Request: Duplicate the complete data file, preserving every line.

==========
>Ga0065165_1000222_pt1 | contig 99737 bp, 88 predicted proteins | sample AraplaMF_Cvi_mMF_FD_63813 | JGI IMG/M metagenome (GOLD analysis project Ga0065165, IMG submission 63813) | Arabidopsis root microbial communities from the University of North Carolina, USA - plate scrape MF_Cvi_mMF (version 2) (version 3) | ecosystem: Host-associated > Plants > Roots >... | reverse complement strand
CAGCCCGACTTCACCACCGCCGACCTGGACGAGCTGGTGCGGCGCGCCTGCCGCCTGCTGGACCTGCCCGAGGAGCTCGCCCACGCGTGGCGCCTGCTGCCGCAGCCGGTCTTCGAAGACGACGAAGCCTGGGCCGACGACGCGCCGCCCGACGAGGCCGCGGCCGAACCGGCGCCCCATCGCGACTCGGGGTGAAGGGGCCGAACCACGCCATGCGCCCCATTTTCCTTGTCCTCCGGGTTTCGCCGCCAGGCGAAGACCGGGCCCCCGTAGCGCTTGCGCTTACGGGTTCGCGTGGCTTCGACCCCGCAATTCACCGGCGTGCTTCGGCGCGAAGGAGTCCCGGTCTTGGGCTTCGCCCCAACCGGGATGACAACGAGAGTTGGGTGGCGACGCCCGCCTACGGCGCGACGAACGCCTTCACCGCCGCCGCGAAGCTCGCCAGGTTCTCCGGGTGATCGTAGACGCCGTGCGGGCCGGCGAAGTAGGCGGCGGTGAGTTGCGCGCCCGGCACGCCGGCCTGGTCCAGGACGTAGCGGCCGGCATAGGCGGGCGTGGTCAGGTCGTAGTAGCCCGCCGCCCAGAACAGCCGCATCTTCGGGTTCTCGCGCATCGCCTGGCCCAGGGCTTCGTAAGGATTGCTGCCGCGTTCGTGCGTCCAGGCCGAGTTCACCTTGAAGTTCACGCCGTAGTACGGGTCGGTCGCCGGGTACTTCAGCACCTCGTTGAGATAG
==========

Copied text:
>Ga0065165_1000222_pt1 | contig 99737 bp, 88 predicted proteins | sample AraplaMF_Cvi_mMF_FD_63813 | JGI IMG/M metagenome (GOLD analysis project Ga0065165, IMG submission 63813) | Arabidopsis root microbial communities from the University of North Carolina, USA - plate scrape MF_Cvi_mMF (version 2) (version 3) | ecosystem: Host-associated > Plants > Roots >... | reverse complement strand
CAGCCCGACTTCACCACCGCCGACCTGGACGAGCTGGTGCGGCGCGCCTGCCGCCTGCTGGACCTGCCCGAGGAGCTCGCCCACGCGTGGCGCCTGCTGCCGCAGCCGGTCTTCGAAGACGACGAAGCCTGGGCCGACGACGCGCCGCCCGACGAGGCCGCGGCCGAACCGGCGCCCCATCGCGACTCGGGGTGAAGGGGCCGAACCACGCCATGCGCCCCATTTTCCTTGTCCTCCGGGTTTCGCCGCCAGGCGAAGACCGGGCCCCCGTAGCGCTTGCGCTTACGGGTTCGCGTGGCTTCGACCCCGCAATTCACCGGCGTGCTTCGGCGCGAAGGAGTCCCGGTCTTGGGCTTCGCCCCAACCGGGATGACAACGAGAGTTGGGTGGCGACGCCCGCCTACGGCGCGACGAACGCCTTCACCGCCGCCGCGAAGCTCGCCAGGTTCTCCGGGTGATCGTAGACGCCGTGCGGGCCGGCGAAGTAGGCGGCGGTGAGTTGCGCGCCCGGCACGCCGGCCTGGTCCAGGACGTAGCGGCCGGCATAGGCGGGCGTGGTCAGGTCGTAGTAGCCCGCCGCCCAGAACAGCCGCATCTTCGGGTTCTCGCGCATCGCCTGGCCCAGGGCTTCGTAAGGATTGCTGCCGCGTTCGTGCGTCCAGGCCGAGTTCACCTTGAAGTTCACGCCGTAGTACGGGTCGGTCGCCGGGTACTTCAGCACCTCGTTGAGATAG